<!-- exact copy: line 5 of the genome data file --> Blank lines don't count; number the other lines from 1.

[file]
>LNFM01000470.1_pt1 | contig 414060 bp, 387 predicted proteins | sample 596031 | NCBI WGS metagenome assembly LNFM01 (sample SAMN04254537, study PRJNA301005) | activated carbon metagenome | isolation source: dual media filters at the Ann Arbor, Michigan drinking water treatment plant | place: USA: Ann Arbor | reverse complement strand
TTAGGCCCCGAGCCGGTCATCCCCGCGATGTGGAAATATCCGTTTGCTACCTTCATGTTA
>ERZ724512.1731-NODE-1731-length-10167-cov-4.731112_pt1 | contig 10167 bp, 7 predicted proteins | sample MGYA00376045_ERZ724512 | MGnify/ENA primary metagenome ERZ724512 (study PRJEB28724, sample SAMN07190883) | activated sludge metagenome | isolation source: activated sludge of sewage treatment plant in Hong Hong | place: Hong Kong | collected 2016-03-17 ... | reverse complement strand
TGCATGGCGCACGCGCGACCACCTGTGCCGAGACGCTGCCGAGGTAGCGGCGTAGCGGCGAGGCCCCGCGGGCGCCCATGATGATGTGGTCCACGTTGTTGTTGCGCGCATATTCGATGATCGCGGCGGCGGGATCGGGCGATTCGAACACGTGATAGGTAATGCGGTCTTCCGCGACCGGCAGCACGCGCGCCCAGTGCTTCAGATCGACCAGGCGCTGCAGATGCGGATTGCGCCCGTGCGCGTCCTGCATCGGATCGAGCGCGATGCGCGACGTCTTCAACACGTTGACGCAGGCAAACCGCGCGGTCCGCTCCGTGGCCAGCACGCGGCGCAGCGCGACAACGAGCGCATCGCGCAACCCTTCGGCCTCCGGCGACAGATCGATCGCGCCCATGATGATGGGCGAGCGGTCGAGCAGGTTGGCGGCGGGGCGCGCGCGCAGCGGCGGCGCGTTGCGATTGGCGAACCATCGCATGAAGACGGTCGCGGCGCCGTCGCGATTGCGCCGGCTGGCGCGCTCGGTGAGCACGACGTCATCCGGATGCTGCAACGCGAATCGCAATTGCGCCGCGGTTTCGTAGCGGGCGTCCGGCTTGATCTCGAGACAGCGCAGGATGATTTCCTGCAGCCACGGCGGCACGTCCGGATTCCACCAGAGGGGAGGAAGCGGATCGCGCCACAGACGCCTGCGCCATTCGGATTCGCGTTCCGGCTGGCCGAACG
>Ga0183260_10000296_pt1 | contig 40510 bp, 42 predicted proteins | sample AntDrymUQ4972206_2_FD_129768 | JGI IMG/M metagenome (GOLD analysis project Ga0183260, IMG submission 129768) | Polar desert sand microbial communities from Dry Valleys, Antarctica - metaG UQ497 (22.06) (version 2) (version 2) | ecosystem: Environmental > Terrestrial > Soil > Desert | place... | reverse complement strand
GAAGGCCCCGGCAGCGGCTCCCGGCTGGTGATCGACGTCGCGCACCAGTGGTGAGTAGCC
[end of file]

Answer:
>Ga0183260_10000296_pt1 | contig 40510 bp, 42 predicted proteins | sample AntDrymUQ4972206_2_FD_129768 | JGI IMG/M metagenome (GOLD analysis project Ga0183260, IMG submission 129768) | Polar desert sand microbial communities from Dry Valleys, Antarctica - metaG UQ497 (22.06) (version 2) (version 2) | ecosystem: Environmental > Terrestrial > Soil > Desert | place... | reverse complement strand